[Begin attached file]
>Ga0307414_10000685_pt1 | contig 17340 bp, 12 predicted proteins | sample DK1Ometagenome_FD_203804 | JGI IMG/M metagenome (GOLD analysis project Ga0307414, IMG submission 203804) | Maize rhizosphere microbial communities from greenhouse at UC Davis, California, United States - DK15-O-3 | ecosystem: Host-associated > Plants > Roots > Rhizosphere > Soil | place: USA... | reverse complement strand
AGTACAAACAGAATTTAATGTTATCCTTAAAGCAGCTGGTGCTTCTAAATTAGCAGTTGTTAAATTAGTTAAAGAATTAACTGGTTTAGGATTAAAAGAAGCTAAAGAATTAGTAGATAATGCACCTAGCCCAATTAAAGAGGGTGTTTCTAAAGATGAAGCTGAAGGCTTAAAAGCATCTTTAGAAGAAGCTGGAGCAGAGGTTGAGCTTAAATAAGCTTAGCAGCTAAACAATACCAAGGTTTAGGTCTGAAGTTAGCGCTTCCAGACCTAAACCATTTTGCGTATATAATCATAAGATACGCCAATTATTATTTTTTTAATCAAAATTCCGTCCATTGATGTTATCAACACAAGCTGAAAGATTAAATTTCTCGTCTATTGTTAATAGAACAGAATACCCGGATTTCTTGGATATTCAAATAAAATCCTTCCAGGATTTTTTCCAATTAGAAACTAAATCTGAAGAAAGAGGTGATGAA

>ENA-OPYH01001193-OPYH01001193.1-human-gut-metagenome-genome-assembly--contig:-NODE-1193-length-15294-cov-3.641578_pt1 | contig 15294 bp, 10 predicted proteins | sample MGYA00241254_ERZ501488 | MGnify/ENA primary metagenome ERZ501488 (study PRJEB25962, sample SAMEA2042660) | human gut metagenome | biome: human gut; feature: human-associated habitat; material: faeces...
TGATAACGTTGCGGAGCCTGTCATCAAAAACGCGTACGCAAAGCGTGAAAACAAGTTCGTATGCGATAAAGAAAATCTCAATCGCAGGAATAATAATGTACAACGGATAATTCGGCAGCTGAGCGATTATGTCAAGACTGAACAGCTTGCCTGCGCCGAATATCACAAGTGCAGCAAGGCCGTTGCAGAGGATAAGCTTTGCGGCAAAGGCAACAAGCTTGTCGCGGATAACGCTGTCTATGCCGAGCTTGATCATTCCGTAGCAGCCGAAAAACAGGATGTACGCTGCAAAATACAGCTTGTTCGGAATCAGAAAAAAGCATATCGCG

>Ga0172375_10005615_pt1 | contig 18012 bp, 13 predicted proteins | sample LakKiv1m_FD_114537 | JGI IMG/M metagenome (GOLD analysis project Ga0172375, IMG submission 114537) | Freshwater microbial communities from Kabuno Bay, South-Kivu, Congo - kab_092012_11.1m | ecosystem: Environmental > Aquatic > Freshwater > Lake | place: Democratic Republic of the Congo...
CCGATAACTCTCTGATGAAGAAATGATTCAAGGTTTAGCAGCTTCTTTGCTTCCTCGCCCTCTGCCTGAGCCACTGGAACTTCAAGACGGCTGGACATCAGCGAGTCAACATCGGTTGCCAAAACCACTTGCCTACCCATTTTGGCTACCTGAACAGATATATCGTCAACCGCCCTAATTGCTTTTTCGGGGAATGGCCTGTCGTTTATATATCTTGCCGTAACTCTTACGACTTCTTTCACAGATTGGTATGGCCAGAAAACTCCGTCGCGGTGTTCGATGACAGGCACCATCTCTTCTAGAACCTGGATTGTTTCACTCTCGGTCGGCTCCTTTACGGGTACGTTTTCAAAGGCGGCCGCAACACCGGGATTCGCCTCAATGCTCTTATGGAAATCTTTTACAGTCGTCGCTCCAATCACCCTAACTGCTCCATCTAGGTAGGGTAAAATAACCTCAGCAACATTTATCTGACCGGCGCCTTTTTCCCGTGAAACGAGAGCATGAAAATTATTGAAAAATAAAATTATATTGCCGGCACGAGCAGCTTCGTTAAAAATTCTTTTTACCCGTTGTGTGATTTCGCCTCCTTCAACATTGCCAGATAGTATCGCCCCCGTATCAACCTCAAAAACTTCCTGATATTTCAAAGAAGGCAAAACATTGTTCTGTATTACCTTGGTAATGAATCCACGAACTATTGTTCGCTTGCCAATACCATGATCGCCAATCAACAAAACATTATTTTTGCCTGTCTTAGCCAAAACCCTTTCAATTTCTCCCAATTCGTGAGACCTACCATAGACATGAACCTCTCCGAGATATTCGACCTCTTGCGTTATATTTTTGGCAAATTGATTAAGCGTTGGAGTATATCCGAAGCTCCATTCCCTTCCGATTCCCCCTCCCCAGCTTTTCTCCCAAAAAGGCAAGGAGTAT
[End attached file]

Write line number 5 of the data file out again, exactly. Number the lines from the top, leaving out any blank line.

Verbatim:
>Ga0172375_10005615_pt1 | contig 18012 bp, 13 predicted proteins | sample LakKiv1m_FD_114537 | JGI IMG/M metagenome (GOLD analysis project Ga0172375, IMG submission 114537) | Freshwater microbial communities from Kabuno Bay, South-Kivu, Congo - kab_092012_11.1m | ecosystem: Environmental > Aquatic > Freshwater > Lake | place: Democratic Republic of the Congo...